Episode 23 is an honest and insightful conversation with Rachel Faller, co-creator and Creative Director of tonlé, about changing the incentives of the traditional fashion system, zero-waste design, and building reciprocal relationships that are equitable for all involved.
Rachel Faller is an entrepreneur by trade and a creative at heart. She dedicates most of her time to rectifying harm within the garment industry using a systemic approach- encouraging people to think about the root of systemic injustice and tackling these issues at their core rather than simply treating the symptoms. Rachel is a co-creator of tonlé – a zero waste, ethical and sustainable fashion line that is both a brand and a manufacturer.
Alongside a small but mighty 60-person team, tonlé is setting a new standard for the fashion industry: That is, to create a business where everyone benefits and thrives. Tonlé believes in horizontal leadership structures and designing from materials that others consider waste, as well as addressing the root causes of the industry’s problems: namely, capitalism, colonialism, misogyny and white supremacy.
Rachel is also a co-founder at Reclaim Collaborative, and writes at Just Fashion, a medium publication that explores the intersection of justice and fashion. Rachel’s personal and community care practices include crafting, painting, mending, gardening, and foraging. She says: “The process of making something or growing something, while in some ways feels like an act of self-preservation or self-reliance — often reminds me of how many people I depend on for my daily existence. I’m reminded of the labor, and hopefully, love, that went into my food and clothing. These practices ground me in reciprocity and the knowledge that, individually — we can’t do much. But collectively, we are powerful.”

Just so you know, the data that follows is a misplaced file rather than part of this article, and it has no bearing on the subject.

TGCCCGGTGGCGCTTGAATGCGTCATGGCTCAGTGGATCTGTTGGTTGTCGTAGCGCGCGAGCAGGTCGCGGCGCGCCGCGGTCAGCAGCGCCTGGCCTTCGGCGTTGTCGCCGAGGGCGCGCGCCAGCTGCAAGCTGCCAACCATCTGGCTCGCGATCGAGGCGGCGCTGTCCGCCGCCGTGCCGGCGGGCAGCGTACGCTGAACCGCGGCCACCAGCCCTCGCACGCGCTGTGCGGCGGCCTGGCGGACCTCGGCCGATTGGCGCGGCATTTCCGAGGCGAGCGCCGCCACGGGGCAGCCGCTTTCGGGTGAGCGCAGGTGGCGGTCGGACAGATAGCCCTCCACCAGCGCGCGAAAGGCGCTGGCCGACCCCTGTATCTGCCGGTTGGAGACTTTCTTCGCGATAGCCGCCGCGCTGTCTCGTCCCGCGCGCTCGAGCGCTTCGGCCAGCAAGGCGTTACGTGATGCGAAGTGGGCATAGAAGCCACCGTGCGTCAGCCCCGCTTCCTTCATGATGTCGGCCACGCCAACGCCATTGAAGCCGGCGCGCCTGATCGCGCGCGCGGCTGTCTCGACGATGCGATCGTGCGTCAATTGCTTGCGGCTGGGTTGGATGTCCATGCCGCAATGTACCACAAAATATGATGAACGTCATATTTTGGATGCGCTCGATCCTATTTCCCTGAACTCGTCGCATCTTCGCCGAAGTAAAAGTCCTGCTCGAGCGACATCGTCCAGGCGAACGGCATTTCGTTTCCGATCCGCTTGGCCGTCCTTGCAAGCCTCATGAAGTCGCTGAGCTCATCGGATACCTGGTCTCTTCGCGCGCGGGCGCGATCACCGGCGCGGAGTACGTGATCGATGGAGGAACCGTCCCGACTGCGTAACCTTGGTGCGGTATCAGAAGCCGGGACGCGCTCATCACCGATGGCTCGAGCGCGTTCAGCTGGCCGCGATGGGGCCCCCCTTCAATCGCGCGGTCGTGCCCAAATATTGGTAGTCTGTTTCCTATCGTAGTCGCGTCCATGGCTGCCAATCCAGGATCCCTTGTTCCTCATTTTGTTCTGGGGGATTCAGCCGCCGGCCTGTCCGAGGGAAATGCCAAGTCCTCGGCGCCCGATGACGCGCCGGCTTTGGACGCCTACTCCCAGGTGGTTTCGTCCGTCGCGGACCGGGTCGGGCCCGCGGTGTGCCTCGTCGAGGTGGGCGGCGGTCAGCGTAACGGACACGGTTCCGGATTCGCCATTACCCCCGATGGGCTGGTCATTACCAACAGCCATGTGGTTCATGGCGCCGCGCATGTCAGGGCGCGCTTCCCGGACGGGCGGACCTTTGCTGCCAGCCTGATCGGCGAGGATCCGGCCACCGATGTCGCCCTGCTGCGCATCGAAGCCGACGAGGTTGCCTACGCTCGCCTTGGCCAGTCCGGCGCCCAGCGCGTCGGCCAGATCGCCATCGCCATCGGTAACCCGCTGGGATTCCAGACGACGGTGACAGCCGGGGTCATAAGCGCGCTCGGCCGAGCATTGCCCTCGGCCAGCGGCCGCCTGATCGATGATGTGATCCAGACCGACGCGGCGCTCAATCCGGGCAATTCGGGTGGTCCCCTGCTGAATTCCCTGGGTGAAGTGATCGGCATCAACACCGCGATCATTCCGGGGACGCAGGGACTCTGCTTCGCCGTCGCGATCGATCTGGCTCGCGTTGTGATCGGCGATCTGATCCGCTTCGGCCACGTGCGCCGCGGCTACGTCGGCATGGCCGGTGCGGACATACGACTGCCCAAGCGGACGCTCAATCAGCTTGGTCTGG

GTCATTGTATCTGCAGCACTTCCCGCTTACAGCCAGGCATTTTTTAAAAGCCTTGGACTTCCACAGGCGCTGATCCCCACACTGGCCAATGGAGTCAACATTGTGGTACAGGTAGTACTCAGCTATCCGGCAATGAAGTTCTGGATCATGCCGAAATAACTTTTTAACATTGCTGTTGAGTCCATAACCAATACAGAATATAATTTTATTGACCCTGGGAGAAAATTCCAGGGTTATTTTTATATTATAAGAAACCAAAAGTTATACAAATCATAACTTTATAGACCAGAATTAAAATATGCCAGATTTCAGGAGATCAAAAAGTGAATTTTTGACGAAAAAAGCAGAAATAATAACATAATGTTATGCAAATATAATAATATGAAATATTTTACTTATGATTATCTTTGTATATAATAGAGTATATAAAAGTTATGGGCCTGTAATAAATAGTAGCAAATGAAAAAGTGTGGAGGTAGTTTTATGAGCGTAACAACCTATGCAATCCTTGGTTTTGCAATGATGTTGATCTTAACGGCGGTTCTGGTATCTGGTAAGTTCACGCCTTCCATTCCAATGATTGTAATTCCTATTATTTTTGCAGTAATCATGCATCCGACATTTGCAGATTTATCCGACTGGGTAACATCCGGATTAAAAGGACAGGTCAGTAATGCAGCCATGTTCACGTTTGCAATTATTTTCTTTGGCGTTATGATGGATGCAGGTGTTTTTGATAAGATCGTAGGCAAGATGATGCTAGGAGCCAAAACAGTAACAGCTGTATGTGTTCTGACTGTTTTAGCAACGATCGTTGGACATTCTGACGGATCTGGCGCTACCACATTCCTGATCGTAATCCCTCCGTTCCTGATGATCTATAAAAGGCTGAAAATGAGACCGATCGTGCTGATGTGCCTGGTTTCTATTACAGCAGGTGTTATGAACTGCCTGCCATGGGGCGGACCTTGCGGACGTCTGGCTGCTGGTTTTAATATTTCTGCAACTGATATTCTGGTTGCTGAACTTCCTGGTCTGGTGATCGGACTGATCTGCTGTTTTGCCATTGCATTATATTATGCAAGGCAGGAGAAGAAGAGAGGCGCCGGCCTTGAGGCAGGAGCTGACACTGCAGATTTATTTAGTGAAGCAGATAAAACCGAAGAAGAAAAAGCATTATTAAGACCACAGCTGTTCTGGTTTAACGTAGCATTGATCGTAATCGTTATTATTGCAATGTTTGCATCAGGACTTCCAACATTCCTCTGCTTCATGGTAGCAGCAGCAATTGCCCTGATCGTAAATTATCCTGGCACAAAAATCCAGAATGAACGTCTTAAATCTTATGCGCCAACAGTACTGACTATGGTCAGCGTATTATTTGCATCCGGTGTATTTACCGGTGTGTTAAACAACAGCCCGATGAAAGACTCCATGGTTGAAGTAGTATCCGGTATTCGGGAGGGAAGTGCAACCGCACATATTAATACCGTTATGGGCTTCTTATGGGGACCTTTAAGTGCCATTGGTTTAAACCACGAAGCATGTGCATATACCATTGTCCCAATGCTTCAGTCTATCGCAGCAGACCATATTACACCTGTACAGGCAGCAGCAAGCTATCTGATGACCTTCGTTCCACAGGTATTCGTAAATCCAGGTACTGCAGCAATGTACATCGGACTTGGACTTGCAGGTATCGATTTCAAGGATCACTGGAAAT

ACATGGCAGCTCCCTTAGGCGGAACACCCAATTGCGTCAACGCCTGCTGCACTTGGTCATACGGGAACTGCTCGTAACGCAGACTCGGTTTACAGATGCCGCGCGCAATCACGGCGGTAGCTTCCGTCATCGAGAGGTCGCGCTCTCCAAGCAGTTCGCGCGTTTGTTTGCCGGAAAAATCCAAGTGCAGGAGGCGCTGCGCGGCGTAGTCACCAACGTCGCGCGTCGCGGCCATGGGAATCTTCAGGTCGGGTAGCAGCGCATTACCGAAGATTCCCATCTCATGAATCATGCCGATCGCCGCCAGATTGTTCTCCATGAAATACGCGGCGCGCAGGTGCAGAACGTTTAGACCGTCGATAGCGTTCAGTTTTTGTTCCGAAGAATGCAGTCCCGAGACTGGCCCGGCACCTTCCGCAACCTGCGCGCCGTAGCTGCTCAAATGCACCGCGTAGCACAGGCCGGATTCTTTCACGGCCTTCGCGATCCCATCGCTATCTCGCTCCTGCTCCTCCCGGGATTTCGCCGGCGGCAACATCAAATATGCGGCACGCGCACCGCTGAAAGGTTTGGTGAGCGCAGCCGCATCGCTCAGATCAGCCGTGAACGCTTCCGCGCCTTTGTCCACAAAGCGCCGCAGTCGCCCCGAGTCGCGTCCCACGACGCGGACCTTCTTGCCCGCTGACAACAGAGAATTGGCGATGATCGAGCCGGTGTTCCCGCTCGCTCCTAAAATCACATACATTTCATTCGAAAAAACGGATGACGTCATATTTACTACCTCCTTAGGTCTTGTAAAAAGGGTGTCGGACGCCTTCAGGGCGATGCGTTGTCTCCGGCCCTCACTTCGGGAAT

In this episode, you’ll learn:
- How Rachel got into the fashion industry even though it was something she never wanted to do
- How Rachel got connected with artisans in Cambodia
- The truth about the traceability of materials and labor at different stages of fashion supply chains
- How the typical fashion industry systems put all the responsibility and risk on factories while giving the brands all the benefit
- Why being a vertically integrated brand completely changes the incentives and relationships for tonlé compared to typical fashion brands
- How being vertically integrated has created a more harmonious relationship between design and production and a better customer experience
- How to approach a factory and communicate with respect and fairness
- The fine line between white saviorism and truly equitable relationships within ethical fashion
- How you as a customer can incentivize brands for either good or bad
- Tonlé’s approach to zero-waste design
- Is deadstock as sustainable as it is perceived as?
People and resources mentioned in this episode:
- tonlé website
- tonlé on Instagram
- FabScrap textile waste recycling and resale
- Braiding Sweetgrass by Robin Wall Kimmerer
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